California can proceed, without skipping a beat, in implementing the national Patient Protection and Affordable Care Act, the landmark legislation signed into law by President Barack Obama in March 2010.
This state and nation can and should proceed with enrolling the millions of uninsured and bringing health care costs under control. Congressional Republicans should drop their effort to repeal the act, although they won't. The fight now moves to the ballot box.
The U.S. Supreme Court today rightly upheld the law. The individual mandate, requiring Americans to buy health insurance or pay a penalty so they don't shift costs to others, stands. The court's limits on the expansion of Medicaid only apply to states that don't want to participate, so California can proceed.
The 5-4 division in the court on this decision, with Chief Justice John Roberts as the tiebreaker, reveals that the high court is as divided as the American people on the boundaries of powers between the federal government and the states -- and the role of the court itself in policing those boundaries.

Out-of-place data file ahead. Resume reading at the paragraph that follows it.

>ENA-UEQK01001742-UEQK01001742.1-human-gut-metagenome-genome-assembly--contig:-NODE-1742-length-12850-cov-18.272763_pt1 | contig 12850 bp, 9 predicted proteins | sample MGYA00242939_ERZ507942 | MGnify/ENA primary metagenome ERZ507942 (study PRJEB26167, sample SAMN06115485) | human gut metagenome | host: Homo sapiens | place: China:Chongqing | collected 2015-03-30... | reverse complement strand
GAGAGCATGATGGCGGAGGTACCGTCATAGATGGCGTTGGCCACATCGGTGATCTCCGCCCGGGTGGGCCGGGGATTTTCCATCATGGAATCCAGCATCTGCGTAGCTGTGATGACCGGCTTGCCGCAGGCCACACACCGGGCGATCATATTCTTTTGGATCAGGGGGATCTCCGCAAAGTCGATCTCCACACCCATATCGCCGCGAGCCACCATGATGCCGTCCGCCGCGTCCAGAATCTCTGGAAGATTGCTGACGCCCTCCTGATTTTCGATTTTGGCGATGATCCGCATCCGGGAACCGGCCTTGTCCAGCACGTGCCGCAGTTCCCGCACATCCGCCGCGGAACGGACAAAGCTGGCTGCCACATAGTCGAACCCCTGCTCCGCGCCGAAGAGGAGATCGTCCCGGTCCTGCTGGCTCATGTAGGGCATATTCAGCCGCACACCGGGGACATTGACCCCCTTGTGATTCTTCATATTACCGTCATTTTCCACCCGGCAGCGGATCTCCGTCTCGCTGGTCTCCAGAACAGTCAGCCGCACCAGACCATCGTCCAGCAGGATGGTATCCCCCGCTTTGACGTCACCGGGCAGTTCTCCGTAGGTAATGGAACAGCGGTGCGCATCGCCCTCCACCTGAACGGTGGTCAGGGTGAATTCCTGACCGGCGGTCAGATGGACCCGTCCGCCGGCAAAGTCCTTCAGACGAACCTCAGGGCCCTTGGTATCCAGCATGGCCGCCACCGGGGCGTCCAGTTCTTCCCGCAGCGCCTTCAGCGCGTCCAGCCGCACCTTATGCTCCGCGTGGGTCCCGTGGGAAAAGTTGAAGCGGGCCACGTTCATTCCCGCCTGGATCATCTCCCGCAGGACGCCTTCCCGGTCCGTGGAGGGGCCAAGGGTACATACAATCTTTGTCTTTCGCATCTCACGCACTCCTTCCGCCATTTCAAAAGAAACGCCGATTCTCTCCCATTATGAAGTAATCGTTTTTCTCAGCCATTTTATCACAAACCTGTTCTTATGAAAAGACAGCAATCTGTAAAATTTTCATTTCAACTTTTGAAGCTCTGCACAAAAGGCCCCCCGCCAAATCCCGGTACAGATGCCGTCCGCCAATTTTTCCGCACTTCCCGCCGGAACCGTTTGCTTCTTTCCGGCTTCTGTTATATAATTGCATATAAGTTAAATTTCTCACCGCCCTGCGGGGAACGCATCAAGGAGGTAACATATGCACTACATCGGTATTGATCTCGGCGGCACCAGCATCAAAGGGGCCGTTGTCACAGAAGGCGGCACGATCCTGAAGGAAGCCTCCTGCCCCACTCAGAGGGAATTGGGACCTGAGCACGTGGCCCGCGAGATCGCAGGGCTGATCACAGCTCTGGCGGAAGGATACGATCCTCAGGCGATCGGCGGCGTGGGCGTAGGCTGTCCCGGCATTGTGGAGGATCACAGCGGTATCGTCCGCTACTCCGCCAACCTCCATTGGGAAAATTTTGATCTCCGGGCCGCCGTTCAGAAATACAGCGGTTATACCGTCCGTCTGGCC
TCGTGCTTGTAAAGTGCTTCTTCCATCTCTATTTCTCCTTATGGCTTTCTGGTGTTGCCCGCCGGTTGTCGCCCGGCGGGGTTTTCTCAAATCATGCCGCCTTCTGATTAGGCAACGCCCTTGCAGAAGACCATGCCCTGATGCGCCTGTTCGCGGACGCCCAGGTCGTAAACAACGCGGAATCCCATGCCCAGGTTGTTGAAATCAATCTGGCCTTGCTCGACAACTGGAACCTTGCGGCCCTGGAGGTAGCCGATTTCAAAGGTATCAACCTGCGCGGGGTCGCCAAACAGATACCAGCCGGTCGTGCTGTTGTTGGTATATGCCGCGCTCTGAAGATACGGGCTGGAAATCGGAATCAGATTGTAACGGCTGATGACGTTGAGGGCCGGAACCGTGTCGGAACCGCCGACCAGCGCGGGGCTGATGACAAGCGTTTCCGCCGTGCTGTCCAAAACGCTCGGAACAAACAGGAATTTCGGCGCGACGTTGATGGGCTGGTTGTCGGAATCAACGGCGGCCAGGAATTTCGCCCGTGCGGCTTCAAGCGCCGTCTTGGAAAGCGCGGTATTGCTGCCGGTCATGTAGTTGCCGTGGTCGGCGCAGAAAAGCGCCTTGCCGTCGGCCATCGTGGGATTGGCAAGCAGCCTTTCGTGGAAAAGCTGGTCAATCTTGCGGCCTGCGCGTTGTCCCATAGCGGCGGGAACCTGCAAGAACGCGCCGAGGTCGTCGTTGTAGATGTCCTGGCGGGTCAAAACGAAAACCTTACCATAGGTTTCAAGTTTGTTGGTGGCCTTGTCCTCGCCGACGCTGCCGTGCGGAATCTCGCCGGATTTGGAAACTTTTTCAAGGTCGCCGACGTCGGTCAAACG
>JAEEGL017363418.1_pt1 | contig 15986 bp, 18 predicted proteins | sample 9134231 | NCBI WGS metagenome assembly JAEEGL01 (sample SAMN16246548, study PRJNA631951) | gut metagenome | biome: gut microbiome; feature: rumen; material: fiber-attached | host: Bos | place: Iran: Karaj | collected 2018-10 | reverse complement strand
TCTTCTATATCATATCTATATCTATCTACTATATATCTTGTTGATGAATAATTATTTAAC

That conversation clearly will continue.
But in upholding the law passed by Congress and signed by the president, the chief justice wrote an elegant opinion for the ages on judicial restraint, properly understood.
He made it clear that the court should allow the people of the United States through their elected branches to make decisions, writing:
Roberts concluded: "It is not our job to protect the people from the consequences of their political choices."
People who don't like the Affordable Care Act can go to the polls in November and elect people who promise to change it, as can those who support it. For now, however, the court has upheld a landmark law, and that is a good thing for the nation, and for California, the largest health care market in the nation.